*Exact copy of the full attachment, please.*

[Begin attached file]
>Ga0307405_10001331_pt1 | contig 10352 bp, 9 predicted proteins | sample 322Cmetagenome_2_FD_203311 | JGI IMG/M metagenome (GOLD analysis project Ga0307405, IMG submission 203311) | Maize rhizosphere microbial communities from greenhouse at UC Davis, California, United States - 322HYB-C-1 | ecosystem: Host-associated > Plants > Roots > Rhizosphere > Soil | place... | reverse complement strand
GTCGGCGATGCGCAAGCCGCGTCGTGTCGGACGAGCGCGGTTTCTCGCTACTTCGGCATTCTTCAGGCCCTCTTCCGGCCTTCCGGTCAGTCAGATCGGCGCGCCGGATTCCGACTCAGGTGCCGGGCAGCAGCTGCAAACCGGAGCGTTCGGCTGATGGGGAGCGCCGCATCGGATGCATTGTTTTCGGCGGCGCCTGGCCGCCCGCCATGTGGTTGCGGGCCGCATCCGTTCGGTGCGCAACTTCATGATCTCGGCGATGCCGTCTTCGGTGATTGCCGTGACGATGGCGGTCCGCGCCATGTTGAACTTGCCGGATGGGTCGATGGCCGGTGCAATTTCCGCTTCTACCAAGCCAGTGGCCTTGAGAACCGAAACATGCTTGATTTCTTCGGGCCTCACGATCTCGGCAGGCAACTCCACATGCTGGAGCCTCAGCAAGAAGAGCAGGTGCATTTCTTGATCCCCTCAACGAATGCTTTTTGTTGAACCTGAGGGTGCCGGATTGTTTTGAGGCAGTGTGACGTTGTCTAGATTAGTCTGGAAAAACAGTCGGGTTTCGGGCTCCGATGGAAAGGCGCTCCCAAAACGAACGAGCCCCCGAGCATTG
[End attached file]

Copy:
>Ga0307405_10001331_pt1 | contig 10352 bp, 9 predicted proteins | sample 322Cmetagenome_2_FD_203311 | JGI IMG/M metagenome (GOLD analysis project Ga0307405, IMG submission 203311) | Maize rhizosphere microbial communities from greenhouse at UC Davis, California, United States - 322HYB-C-1 | ecosystem: Host-associated > Plants > Roots > Rhizosphere > Soil | place... | reverse complement strand
GTCGGCGATGCGCAAGCCGCGTCGTGTCGGACGAGCGCGGTTTCTCGCTACTTCGGCATTCTTCAGGCCCTCTTCCGGCCTTCCGGTCAGTCAGATCGGCGCGCCGGATTCCGACTCAGGTGCCGGGCAGCAGCTGCAAACCGGAGCGTTCGGCTGATGGGGAGCGCCGCATCGGATGCATTGTTTTCGGCGGCGCCTGGCCGCCCGCCATGTGGTTGCGGGCCGCATCCGTTCGGTGCGCAACTTCATGATCTCGGCGATGCCGTCTTCGGTGATTGCCGTGACGATGGCGGTCCGCGCCATGTTGAACTTGCCGGATGGGTCGATGGCCGGTGCAATTTCCGCTTCTACCAAGCCAGTGGCCTTGAGAACCGAAACATGCTTGATTTCTTCGGGCCTCACGATCTCGGCAGGCAACTCCACATGCTGGAGCCTCAGCAAGAAGAGCAGGTGCATTTCTTGATCCCCTCAACGAATGCTTTTTGTTGAACCTGAGGGTGCCGGATTGTTTTGAGGCAGTGTGACGTTGTCTAGATTAGTCTGGAAAAACAGTCGGGTTTCGGGCTCCGATGGAAAGGCGCTCCCAAAACGAACGAGCCCCCGAGCATTG